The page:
Over the past week, images, videos and televised reports surfacing from North East Delhi’s pogrom-affected areas, show a terrifying image: The systematic targeting of a religious-minority, several people being killed and injured and the large-scale destruction of private property, homes, shops, markets etc. in the national capital region of Delhi, signals a conscious intent to proliferate communal tensions and spread a psychosis of fear to other cities, making an already polarised-social landscape even more precarious.
It would be unfair to categorise Delhi’s pogromist violence as some form of a one-off communal fight surfacing between Hindus and Muslims in a given location. This incident must be viewed as a flaming consequence, emerging from months of communal polarisation observed during the Delhi assembly elections campaign.
For worse, this incident also validates the national emergence of a new normal in India’s socio-political climate: a culture of institutive impunity being practised to incentivise mobs, rioters, shooters practising brutish violence, based on explicit approval from the state and its agents – in this case, the police on the ground. While this was already being witnessed in districts and towns within the BJP-run state of Uttar Pradesh in December and January, an institutive form of impunity now seems to have been normalised at a national level.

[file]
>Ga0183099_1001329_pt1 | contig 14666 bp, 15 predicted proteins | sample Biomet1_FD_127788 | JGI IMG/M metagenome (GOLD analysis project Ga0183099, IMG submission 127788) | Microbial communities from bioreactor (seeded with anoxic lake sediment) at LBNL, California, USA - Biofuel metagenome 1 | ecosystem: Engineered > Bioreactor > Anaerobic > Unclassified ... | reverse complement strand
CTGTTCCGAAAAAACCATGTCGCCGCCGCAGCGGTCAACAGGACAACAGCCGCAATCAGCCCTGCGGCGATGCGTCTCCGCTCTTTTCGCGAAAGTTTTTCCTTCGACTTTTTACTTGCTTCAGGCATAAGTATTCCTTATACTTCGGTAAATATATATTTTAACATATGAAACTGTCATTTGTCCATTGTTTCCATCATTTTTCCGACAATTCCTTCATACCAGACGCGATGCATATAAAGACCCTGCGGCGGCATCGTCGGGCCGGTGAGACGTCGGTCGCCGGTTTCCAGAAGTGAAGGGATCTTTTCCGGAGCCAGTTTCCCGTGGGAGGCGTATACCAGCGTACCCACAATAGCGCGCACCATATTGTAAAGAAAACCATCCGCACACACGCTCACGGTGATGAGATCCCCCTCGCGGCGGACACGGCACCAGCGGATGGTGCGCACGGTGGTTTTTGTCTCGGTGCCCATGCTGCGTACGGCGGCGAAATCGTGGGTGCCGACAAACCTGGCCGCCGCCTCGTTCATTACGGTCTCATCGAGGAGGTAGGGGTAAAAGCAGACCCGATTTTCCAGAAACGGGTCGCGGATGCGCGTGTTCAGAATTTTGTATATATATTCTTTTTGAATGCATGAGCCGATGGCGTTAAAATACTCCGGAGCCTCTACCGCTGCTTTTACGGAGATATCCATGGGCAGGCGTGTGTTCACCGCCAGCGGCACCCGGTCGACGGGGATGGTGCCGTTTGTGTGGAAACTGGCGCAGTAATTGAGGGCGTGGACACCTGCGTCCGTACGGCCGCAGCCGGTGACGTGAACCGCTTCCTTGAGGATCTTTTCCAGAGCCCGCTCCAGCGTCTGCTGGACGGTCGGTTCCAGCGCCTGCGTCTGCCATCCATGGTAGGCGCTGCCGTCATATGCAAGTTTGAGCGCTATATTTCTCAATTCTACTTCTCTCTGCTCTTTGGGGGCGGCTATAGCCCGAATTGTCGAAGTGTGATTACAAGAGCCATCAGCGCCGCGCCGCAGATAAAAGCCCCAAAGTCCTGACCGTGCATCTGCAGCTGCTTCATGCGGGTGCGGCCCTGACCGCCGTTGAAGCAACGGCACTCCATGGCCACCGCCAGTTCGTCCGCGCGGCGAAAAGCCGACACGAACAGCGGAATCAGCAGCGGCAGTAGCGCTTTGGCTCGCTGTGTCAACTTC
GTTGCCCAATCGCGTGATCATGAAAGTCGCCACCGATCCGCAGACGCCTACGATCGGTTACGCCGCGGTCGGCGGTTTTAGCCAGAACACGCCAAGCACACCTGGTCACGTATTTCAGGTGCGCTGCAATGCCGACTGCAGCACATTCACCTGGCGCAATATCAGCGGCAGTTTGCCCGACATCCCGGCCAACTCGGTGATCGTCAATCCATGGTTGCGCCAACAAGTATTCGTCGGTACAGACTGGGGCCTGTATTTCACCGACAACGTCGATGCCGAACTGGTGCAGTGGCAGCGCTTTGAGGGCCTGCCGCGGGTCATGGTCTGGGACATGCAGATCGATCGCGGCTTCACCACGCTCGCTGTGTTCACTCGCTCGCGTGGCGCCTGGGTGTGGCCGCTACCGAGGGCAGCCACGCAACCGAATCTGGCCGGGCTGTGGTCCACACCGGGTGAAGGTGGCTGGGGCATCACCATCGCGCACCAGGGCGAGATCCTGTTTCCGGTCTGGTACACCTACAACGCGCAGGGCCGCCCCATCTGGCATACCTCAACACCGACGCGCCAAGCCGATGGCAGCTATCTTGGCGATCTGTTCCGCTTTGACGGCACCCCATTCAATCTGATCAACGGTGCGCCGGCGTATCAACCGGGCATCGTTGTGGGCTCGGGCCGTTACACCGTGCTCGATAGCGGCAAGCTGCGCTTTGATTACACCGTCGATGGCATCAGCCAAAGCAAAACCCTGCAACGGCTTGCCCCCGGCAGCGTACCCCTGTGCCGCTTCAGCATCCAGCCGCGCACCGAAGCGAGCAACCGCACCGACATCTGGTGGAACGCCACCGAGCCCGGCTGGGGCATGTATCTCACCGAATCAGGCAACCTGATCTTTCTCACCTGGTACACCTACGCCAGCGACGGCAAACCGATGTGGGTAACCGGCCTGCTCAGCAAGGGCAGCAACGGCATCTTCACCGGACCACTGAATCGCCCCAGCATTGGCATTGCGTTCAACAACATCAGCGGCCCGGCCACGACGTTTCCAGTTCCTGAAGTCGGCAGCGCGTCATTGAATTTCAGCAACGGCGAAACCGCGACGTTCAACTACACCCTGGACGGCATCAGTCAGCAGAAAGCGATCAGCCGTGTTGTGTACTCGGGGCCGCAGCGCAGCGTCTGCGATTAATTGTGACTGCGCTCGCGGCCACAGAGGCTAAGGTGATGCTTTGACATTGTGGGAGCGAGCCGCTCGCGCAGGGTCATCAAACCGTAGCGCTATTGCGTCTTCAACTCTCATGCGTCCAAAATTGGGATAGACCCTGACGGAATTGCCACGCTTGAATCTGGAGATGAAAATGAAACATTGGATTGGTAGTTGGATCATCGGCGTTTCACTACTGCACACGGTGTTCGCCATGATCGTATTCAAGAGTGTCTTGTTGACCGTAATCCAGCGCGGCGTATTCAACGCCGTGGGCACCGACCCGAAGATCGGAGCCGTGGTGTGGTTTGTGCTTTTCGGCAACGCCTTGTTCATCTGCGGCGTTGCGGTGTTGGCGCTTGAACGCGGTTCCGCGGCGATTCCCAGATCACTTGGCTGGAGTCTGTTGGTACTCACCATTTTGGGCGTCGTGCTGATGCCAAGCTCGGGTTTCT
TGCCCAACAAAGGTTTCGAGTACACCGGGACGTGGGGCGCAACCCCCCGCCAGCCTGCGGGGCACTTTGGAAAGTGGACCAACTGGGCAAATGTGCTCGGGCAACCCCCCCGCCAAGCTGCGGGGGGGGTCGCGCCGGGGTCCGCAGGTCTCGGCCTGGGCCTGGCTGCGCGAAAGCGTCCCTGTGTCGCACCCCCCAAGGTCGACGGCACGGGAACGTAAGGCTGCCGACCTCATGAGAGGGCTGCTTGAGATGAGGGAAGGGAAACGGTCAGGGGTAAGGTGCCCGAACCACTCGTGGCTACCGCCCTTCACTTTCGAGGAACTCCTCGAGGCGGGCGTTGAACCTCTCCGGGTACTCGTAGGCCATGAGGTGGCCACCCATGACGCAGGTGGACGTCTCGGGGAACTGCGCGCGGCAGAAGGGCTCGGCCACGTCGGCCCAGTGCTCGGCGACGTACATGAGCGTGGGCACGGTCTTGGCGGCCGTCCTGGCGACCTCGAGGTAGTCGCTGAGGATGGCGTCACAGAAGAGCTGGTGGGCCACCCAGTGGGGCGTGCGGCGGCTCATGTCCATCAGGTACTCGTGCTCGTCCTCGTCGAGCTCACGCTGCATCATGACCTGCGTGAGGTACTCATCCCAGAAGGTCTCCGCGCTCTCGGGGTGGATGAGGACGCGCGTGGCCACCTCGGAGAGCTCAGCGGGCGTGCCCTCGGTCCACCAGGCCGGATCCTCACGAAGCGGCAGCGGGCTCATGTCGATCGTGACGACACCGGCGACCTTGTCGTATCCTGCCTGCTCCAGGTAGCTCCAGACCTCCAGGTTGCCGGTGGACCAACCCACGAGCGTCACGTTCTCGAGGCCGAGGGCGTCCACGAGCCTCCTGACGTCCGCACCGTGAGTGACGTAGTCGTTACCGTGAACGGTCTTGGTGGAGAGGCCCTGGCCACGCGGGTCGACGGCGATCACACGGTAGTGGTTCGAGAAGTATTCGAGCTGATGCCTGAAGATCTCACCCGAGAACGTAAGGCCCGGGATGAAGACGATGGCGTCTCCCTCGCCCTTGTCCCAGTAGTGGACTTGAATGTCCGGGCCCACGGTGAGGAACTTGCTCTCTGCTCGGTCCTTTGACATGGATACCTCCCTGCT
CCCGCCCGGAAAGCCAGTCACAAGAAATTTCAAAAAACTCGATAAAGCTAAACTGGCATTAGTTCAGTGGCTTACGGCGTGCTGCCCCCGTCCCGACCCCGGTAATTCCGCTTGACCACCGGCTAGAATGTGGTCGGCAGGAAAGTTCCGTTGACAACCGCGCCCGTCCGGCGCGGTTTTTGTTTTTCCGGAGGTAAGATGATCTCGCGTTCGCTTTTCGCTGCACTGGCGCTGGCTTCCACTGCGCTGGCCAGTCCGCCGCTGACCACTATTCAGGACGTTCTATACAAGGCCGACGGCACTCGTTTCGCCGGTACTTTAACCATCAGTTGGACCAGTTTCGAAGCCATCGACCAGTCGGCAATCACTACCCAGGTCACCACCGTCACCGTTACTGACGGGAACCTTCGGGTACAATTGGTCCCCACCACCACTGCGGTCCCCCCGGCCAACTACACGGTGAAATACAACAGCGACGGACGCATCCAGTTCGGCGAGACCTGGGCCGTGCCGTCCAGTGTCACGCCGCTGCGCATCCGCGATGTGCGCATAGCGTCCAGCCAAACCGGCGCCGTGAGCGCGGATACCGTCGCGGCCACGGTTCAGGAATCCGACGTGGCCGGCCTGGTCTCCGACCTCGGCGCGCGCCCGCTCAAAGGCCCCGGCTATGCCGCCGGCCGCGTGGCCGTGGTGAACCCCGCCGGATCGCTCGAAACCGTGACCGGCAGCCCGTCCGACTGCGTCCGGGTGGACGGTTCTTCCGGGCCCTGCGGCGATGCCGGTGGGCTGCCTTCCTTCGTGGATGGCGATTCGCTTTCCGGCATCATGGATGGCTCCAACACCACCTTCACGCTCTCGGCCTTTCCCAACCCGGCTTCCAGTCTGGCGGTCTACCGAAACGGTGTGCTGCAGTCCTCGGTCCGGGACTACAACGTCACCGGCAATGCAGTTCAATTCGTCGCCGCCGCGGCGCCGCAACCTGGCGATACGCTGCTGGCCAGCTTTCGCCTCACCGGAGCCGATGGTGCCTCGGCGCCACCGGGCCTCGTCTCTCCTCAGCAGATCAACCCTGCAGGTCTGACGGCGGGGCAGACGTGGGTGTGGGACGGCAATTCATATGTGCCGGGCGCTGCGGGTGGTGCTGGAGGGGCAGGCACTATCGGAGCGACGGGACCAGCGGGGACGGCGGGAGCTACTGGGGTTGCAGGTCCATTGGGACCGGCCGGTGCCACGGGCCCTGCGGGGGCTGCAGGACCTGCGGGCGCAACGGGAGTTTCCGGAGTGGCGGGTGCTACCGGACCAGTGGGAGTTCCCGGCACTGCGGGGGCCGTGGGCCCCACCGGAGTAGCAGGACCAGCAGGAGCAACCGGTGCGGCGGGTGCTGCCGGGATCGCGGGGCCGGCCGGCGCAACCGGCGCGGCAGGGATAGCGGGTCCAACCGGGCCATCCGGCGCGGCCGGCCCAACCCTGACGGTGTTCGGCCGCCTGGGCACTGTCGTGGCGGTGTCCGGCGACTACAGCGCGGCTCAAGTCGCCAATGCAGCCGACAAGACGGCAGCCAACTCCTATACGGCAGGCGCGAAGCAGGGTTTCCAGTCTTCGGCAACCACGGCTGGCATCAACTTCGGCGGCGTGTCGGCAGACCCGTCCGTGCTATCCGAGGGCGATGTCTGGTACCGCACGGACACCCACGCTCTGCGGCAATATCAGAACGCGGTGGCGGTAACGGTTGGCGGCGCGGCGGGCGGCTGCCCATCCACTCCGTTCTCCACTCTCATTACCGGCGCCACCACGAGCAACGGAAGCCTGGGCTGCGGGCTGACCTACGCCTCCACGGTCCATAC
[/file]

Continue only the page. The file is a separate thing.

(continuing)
But ‘impunity’ is a vague term. Its vagueness resides in the subtle tension between what it suggests and what it hides. Jorge Vinuales’ conceptual illustration of what it means is a useful start. Impunity, according to Vinuales, can be understood as “the absence, or inadequacy of penalties and/or compensation for massive and grave violations of the human rights of individuals or groups of individuals…” This definition, in a broader context of international law, is applicable to not only civil and political rights, but also to economic, social and cultural rights, and collective or communal rights.
An institutive form of impunity may extend this very definition to one, where, institutions of the state (via police), or those in place to check powers of the state (judiciary), may themselves be seen responsible for creating a social, political scenario where impunitive actions are allowed or enabled by individuals or a group of individuals.
In the case of violence in Delhi, it is now public knowledge that frantic phone calls to emergency ‘100’ number went unanswered for 48-72 hours and that police personnel were missing when people needed them the most. A team of civil society members documented this in a detailed report while visiting areas of Bhajanpura, Gokulpuri, Chand Bagh, Shiv Vihar, Chaman Park – to name a few. Why is this happening?
I have argued earlier about how the establishment of a new muscular (hyper-masculinised) social and political contract between state-citizens is part of a political project that is currently underway in India, and for that contract to be actualised and be embedded in the collective citizenry’s social-psyche, it seems instituting a culture of impunity for individuals or a group of individuals is easily discernable.